The summer of 1990 was very intense. Tim and Dave (Manikin and Spaz from the Lost Boys) came over to work for Thalion, programming their first game, designed by Richard, named "A Prehistoric Tale". During this time, Nic from The CareBears was also working there on a game called "Enchanted Land", a full and supersmooth scrolling platform game. Personally, I think this is the most technically complex game on the ST yet. This sync-scrolling brings problems that many people don't think of like not being able to do screen-swapping thus having to work out complex sprite handlers if you want to keep things nice and smooth (The whole game runs in one VBL). "Enchanted Land" (named after a Sodom song, Richard came up with this one) was released just after the summer and "A Prehistoric Tale" was released that Christmas. But Thalion still had (and still has) management problems so both games didn't do very well I am afraid. Thalion became more and more unpopular, resulting in Richard quitting in the beginning of 1991, and one of their top programmers (Marc Rosocha, the one responsible for games like "Last Ninja" and "Wings of Death") left them to form his own company, Eclipse Software Design. One of their graphics people, Thorsten Mutchall, joined The CareBears as GoGo. He is one of the most talented graphics people around these days and he has done graphics for games like "Spherical" and is currently working on Thalion's "Amberstar II", a role-playing adventure game.
At the end of his stay at Thalion, Manikin decided to do a little demo with all the friends he had there. A guy called Oxygene (he was working at Thalion on a version of "Galaga", a project that was never finished, and he had previously done the "ST NEWS" Volume 4 Issue 4 demo under the name In Flagranti) joined The Lost Boys - and so did I. Together with a guy from the Replicants, Daryl from TEX and Blue Devil from the Gigabyte crew (they had been around since the old days) and the new ULM (ULtimate Matricks) from Luxembourg we did "Life's a Bitch". Tim did a very fast (and very cheating) solid 3D screen just to annoy Nic (some talk was going on about the new CareBears demo, it would feature some amazing 3D and some more astonishing stuff) and the others contributed their screens. Mad Max made the now famous "Bittner Mix" and the demo was released at the 1990 Atari Düsseldorf Messe. I remember Tim finishing it right there with a lot of people waiting for their copy. Some people even asked us to sign disks, something we found quite amusing.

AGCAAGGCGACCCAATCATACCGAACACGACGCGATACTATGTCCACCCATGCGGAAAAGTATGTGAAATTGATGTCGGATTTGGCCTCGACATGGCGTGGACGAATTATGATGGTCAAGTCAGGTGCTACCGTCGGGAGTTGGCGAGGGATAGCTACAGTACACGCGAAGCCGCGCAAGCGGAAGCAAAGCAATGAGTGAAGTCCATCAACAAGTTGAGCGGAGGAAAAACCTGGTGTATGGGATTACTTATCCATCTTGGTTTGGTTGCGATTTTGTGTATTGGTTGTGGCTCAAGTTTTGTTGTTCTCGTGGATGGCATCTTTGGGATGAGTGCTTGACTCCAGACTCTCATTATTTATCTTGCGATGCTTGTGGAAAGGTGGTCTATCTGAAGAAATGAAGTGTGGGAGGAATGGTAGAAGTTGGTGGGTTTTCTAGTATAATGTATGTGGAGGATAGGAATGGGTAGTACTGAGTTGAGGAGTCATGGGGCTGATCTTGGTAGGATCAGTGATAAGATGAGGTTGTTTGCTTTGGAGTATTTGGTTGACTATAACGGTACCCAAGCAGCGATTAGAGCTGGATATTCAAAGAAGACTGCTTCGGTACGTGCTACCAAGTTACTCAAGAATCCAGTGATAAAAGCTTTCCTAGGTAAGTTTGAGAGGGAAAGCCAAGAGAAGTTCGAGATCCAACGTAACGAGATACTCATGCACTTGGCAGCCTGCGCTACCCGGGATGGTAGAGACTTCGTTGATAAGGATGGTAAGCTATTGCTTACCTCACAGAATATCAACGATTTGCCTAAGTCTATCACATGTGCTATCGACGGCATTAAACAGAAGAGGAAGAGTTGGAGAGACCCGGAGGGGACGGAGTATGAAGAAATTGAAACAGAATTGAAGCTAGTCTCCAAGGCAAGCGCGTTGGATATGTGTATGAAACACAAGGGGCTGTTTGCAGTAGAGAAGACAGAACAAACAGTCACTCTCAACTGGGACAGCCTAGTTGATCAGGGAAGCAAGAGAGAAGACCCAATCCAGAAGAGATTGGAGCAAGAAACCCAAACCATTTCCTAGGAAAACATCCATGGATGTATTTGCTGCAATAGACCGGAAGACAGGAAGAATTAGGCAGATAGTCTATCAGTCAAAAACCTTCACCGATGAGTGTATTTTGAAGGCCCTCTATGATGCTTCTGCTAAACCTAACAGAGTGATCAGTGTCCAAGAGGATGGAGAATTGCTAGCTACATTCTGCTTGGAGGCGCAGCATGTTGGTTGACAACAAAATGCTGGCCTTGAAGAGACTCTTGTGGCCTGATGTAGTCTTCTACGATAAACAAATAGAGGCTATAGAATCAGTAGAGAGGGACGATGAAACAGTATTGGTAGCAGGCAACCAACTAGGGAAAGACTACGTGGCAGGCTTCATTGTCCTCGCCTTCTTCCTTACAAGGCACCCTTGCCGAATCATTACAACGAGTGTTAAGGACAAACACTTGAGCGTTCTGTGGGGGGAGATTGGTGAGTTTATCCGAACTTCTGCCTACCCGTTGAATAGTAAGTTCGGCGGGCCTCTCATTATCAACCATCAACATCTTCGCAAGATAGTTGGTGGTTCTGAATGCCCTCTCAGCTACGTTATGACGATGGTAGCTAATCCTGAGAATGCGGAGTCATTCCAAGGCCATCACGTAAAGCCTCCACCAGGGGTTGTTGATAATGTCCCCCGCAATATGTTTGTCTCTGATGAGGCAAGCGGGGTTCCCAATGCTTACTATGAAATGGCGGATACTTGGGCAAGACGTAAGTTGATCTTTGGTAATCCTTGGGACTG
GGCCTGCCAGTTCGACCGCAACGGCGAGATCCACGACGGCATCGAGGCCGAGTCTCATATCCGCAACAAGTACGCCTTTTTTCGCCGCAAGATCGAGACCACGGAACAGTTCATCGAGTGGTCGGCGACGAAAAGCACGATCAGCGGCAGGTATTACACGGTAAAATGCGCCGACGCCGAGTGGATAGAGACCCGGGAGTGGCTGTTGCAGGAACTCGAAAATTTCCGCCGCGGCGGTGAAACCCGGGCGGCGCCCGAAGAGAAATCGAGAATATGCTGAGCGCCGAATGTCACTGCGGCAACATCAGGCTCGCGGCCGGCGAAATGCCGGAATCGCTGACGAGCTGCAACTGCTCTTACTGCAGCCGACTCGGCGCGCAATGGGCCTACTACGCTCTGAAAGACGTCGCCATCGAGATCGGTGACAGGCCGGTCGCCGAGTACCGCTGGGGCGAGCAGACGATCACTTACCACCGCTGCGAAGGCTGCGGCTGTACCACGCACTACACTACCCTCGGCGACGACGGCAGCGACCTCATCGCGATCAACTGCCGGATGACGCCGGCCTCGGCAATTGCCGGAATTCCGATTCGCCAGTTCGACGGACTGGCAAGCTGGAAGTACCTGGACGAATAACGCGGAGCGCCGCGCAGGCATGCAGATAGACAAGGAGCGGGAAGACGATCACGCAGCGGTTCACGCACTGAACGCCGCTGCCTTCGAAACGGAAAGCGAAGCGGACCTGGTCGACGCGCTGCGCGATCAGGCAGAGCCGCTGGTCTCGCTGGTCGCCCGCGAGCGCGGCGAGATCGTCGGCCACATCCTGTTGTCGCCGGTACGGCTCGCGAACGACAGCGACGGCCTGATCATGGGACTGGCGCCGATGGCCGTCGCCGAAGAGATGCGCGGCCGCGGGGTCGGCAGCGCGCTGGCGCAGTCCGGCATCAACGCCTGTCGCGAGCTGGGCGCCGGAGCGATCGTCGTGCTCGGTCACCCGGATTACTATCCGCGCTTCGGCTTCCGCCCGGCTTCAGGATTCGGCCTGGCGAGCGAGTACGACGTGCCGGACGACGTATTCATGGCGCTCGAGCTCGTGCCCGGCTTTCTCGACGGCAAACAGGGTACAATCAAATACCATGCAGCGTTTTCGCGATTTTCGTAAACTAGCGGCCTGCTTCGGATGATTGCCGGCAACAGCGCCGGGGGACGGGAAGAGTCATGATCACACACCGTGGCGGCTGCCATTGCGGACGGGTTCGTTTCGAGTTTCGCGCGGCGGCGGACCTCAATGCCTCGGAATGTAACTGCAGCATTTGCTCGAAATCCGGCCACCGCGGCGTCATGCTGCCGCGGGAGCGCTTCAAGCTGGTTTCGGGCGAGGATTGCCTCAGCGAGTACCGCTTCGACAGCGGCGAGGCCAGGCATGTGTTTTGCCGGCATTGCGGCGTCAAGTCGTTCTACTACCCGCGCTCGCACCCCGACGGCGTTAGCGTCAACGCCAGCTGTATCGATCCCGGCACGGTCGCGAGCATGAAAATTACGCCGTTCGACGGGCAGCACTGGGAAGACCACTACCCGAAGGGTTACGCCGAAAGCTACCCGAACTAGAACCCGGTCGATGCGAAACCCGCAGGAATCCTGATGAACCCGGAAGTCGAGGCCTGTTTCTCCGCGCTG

During this time we also met The Respectables from Trier, Germany. A swell bunch of people who were to become very good friends of ours. After Nic went home, we had the "Fax Wars" with TCB, sending faxes between Thalion and Sweden, with the most amazing drawings of Mutant CareBears slaughtering Lost Boys and Lost Boys sodomizing CareBears. This would reach its highlight in the last demo by the Lost Boys, "Ooh Crikey Wot a Scorcher". From Sweden came the "Sowatt" demo, another demo made after a large party in Sweden where people contributed their screens. It featured a lot of screens (including some from my good friends in Norway) and possibly the best one was the "Grodan and Kvack Kvack" demo by (who else) Nic from the CareBears. It was a very intense demo with lots of one-plane graphics flying around the place. Again, a conversion from an Amiga demo. This one-plane business resulted in a brief trend, but it quickly stopped for these demos weren't very pretty to look at.
At that time, The Inner Circle from England released their "Decade Demo". Unfortunately, these people had taken up a grudge against the Lost Boys and found it necessary to spill forth lots of accusations and allegations against us. Apparently, we had stolen their source code and used it in our "Mind Bomb" screens. We had no idea and found the whole business a bit strange to say the least. But "Decade Demo" still was quite a good demo with some nice screens.